Secondly and most important is that each of the

products have been identified by a number. Research has identified that it is important to perform the engine performance service in a specific order as in
itself the cleaning process can be responsible for creating the very same contamination that they are designed to dissolve and remove. As a result, the recommended order for delivering the three cleaning services are as follows:


Step 1: Combustion Chamber Cleaner

A quality combustion chamber cleaner is a viscous type of cleaning fluid as it is designed to provide optimum cleaning performance at high temperatures. Temperatures in a combustion chamber can easily reach 2,000 degrees Fahrenheit and for this reason a viscous cleaner is need to resist evaporating and breakdown the carbon deposits that have formed on the pistons, combustion chamber, piston rings,

valves and in direct injection engines the fuel the combustion cleaning product is being introduced into the engine via the intake system, the viscous texture of the cleaning fluid will adhere to the intake manifold walls and back of the intake valve. Over time this viscous fluid hardens into a varnish like finish that can obstruct and alter the flow of air and fuel into an engine, thus immediately reintroducing the buildup of contaminants.injectors. Since

Step 2: Air Intake and Intake Valve Cleaner

A quality air intake and intake valve cleaner is a solvent based product. Performing the air intake and intake valve cleaner as the second step ensures that any viscous cleaning fluid left within the intake manifold after completing the combustion chamber cleaning service is removed.


Step 3: Crankcase Cleaner

The crankcase is the most neglected area of an engine. Most people believe that when they change their oil that they are riding the inside of the engine of all its contaminants. Most important is that very few are aware that the largest contributor to oil and varnish contamination buildup in the intake manifold and intake valves as well as the buildup of carbon deposits in the engine is the result of the recirculation of the fumes formed in the crankcase back through the intake system by the positive crankcase ventilation valve (PCV) for burning in the engine during the power production process. The crankcase acts a the storage foe the lubricating oil however it also develops a sludge that is made up of fuel that has washed down the cylinder walls, a wide range of fine metals resulting from engine wear and tear, along with oil, water and other chemical contaminants. Changing an engine’s oil and oil filter removes only a fraction of the sludge collected. To contribute to an optimum return of an engine’s performance the addition of a crankcase cleaning service restores the engine’s internal lubrication and storage system cleanliness for the new oil added.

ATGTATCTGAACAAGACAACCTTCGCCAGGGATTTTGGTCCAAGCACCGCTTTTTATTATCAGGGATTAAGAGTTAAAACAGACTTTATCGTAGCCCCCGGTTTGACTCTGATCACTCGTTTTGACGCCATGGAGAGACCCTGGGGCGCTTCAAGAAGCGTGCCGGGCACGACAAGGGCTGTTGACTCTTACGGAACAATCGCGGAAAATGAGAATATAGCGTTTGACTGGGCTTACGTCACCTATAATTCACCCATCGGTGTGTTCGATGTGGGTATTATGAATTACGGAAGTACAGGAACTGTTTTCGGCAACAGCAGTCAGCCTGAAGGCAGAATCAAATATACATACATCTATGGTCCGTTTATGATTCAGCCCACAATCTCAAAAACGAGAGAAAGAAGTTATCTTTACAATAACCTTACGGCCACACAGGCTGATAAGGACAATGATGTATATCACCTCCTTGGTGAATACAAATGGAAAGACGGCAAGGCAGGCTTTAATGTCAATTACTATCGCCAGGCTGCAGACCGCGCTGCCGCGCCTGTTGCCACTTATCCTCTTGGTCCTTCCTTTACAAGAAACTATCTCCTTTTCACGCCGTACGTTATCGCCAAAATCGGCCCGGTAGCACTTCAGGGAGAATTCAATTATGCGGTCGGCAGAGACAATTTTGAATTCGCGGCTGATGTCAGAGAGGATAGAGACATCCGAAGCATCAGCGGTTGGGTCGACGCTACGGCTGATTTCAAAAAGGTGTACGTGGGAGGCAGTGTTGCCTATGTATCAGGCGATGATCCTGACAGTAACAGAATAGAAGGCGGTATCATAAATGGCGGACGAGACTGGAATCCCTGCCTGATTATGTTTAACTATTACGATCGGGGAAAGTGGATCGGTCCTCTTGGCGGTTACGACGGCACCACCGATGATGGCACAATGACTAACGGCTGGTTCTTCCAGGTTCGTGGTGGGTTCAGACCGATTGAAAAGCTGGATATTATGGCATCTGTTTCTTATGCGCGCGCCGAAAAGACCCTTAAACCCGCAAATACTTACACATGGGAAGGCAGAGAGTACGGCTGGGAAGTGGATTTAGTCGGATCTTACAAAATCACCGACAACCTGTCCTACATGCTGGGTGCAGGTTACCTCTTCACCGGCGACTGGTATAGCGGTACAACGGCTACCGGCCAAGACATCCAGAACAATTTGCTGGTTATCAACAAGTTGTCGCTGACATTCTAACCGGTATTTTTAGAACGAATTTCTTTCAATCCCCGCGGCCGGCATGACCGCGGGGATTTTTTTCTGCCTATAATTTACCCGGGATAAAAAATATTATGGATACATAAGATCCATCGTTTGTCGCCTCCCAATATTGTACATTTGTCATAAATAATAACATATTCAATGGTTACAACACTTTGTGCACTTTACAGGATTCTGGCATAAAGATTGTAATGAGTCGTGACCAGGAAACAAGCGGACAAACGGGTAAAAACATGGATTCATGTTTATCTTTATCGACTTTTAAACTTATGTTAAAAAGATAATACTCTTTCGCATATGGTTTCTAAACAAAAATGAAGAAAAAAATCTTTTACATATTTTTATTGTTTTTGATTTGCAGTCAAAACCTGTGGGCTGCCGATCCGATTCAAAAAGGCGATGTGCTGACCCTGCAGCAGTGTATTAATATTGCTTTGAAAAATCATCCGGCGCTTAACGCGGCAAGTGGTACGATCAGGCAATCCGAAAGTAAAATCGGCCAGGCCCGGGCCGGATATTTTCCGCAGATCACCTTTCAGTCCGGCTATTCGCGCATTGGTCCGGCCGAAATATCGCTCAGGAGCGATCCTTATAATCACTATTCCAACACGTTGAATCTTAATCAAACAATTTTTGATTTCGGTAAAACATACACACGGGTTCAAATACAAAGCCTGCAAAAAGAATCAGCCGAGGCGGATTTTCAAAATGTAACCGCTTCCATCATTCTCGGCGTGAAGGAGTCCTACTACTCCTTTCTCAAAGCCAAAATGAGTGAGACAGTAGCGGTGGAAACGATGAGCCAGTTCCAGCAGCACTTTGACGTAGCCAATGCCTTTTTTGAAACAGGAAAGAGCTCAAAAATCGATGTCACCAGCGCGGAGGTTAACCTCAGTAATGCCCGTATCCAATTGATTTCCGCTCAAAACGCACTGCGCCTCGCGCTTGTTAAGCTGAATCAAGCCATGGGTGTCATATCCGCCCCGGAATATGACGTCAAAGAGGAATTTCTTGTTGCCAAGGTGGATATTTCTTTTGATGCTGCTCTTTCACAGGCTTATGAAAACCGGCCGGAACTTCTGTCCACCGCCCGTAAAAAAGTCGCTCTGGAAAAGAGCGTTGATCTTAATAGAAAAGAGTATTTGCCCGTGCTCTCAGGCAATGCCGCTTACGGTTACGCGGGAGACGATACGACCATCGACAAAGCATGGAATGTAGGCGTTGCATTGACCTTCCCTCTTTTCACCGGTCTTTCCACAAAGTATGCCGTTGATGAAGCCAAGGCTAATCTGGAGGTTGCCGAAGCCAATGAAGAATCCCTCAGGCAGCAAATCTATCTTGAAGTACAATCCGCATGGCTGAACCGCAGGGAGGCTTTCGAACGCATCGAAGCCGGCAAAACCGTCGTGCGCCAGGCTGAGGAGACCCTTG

The engine performance service kit has been designed to take the guess work out of solving fuel economy and performance related complaints by customers. The professionals at Driveability designed the service kit to be free of the need of

expensive specialized servicing equipment. The Combustion Chamber and Air Intake Cleaners are packaged in an aerosol format and specialized attachments for properly dispensing the cleaning agents have been included and stored within the products aerosol caps.

The attachments included in the combustion chamber cleaner cap are a specialized actuator, a 2.5 inch extension tube and a tapered nozzle hose connector. On the other hand the air intake and intake valve cleaner cap contains a specialized actuator, a 2.5 inch extension tube and a specially designed plug to seal the hole created in the intake tube.

The Crankcase Cleaner is a product that is poured into the engine and as a result does not require any special attachments however it is capped with a screw cap with pullout seal to prevent evaporation.


Time Required:

Suggested time required to perform the three individual cleaning service steps and an oil and filter change is 1.0 to 1.25 hours


Special Note:

When performing the air intake cleaning process on engines equipped with and MPI or DI fuel management system, an electric drill with a 1/8 inch drill bit is required to create a hole for dispensing the cleaning agent into the intake manifold.